You Can Get Period Cramps in Places Besides Your Stomach

Sometimes a pain in the ass is par for the course.

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Sep 16 2016, 2:40pm

Photo by Danil Nevsky via Stocksy

When we think of period cramps, we picture a wincing woman curled up in bed with a stream of Grey's Anatomy and a pint of Ben & Jerry's. She is also usually clutching her lower abdomen.

But just as binge-watching and ice cream preferences differ, many women get cramps in places besides their stomach and pelvic region. Samantha has gotten period cramps in her legs for as long as she can remember.

"It feels like my legs are tensed up, so I usually just try to massage them to relieve them," she tells Broadly. Britt Bartlett experiences her cramps throughout her hips and down the front of her legs as well. "A deep ache is all I can describe it as," she says. "When they're the worst, I'm pretty much doubled over; the only thing that helps is heat. I make my girlfriend be little spoon so I can curl up around her body heat. I call it butt magic."

Read more: When Your Period Tries to Kill You

Sarah Pasquarelli, who also usually gets cramps in in her legs just before she begins menstruating, says she had never heard of others with the same experience. But according to Dr. Raegan McDonald-Mosley, Chief Medical Officer at Planned Parenthood Federation of America, it's very common. She says anywhere from 50 to 90 percent of women overall experience painful period cramps. "Sometimes women feel those cramps in different ways, including referred pain to their back, their buttocks, and their thighs," she tells Broadly. "It has to do with the release of a chemical called prostaglandins. It's a normal part of the menstrual cycle that's released from the endometrium, and it passes through the women's body."

While these seemingly abnormal cramps are actually quite normal, in some instances severe period pain in unusual areas of the body can be a sign of a serious condition, such as endometriosis, which affects one in ten women in the United States. Endometriosis occurs when endometrial tissue, which lines the uterus, forms outside the uterus, and it can cause periods that are so painful they interfere with a woman's ability to go to work or school. "[Endometrial tissue] can form on the fallopian tube or on the ovaries, or it can be disseminated throughout the pelvic tissues and can even form in other parts of the body—although that's much rarer," says Dr. McDonald-Mosley.

Kaya, who always suffered from extreme periods, could tell something was wrong when she felt unbearable period cramps around her hip joints and intestines. "A month and a half ago, I had surgery for a massive cyst, and it turned out I had stage IV endometriosis," she tells Broadly.

The pain is actually really consuming, and I'm someone who waxes my own legs.

Before her endometriosis diagnosis and surgery, a general practitioner told Kaya she likely just had IBS, and not much could be done about it. Gail* experiences excruciating period cramps that spread around her butt, hips, and lower back that used to force her to stay home from school. "The pain is actually really consuming, and I'm someone who waxes my own legs," Gail says. "I get migraines too, and that was easier to get empathy for. People empathize with headaches and vomiting [more than period pain]."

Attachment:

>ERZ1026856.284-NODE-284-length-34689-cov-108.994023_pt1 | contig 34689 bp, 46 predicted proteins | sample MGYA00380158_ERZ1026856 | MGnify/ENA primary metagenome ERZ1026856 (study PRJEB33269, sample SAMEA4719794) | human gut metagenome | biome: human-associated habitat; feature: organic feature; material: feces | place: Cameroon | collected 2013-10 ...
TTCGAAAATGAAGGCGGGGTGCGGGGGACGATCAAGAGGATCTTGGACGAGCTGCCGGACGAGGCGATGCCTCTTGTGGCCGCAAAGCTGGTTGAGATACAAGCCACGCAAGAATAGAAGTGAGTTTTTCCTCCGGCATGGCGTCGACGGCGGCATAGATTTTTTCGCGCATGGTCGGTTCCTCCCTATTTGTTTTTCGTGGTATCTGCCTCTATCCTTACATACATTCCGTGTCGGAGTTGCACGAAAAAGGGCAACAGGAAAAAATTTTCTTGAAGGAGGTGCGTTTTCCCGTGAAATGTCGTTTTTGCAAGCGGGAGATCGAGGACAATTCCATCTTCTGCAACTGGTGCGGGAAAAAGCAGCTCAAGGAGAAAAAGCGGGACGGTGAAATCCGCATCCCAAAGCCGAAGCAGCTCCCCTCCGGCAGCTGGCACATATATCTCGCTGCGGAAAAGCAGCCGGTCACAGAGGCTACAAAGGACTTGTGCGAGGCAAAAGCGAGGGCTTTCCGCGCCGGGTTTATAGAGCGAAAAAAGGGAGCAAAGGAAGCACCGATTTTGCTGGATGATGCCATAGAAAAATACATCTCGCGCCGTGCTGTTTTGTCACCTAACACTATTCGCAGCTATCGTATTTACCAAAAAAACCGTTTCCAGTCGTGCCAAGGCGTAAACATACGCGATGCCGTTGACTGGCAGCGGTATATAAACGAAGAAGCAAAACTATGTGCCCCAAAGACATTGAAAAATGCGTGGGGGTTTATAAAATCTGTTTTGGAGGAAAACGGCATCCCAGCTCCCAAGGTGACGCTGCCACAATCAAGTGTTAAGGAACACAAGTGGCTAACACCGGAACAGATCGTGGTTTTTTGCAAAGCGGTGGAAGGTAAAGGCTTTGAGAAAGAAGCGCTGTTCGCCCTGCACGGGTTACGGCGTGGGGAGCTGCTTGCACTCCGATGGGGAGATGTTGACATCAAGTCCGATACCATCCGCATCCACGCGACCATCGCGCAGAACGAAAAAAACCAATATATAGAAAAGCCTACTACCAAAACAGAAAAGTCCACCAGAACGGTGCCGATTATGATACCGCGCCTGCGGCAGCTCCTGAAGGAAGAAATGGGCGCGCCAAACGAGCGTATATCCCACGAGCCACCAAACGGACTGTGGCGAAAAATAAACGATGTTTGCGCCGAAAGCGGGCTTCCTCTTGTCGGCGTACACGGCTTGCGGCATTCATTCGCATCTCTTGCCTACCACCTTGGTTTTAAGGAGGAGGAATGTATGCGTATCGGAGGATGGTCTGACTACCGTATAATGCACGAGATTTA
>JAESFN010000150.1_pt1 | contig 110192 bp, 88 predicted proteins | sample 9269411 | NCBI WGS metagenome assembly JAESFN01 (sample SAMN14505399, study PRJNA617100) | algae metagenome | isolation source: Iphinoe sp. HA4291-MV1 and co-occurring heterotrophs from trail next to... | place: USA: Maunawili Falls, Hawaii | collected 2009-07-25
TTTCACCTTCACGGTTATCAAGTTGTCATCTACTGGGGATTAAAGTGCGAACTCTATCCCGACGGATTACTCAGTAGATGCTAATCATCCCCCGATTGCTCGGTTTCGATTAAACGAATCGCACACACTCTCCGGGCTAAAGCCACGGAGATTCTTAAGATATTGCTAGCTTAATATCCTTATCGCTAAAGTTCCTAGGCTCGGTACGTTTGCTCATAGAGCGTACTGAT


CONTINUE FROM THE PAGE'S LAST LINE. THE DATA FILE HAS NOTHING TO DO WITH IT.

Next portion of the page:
Medical practitioners have to balance the task of normalizing periods—and the symptoms that normally come with them—with taking women's pain seriously, "It's hard, because menstruation is a totally normal part of a woman's life, but at times it can be debilitating," Dr. McDonald-Mosley says. "It can prevent women from going to school, and it can prevent women going to their jobs, so it's really important that we not over-medicalize it but also realize that some people do need treatment."

So how do you know if that pain in the ass is just an oddly dispersed cramp or a go-to-the-doctor dispersed cramp? "I would say that if the pain is outside of the pelvic area, outside of the uterus, and is really one-sided, that that might be a sign that something could be wrong. A woman might want to look into a provider to help her with that. But in general, lower pelvic pain and bilateral pains in the legs, buttocks, and back are totally normal and a common part of the menstrual cycle for lots of women," says Dr. McDonald-Mosley.

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Phew. Yet even the normal aches and pains that go along with periods deserve relief. For cramps in your butt, legs, or hips, Dr. McDonald-Mosley advises a similar regimen to what you would do for abdominal cramps. "Some studies have shown that exercise, especially exercises that increases blood flow to the pelvic area, like yoga, and even having orgasms can help relieve menstrual pain, especially pain in the back and the legs," she says. Along with using a heating pad (or in Bartlett's case, your hot girlfriend), she also points to acupuncture and Vitamin E tablets. Hormonal birth controls, such as the pill, the patch, or the ring can also reduce period symptoms.

"I also use weed and eat about three times as much," says Bartlett of her own pain-relieving tactics. "I find that food helps with my cramps." When you put it that way, cramps sound almost worth it.


*Name has been changed.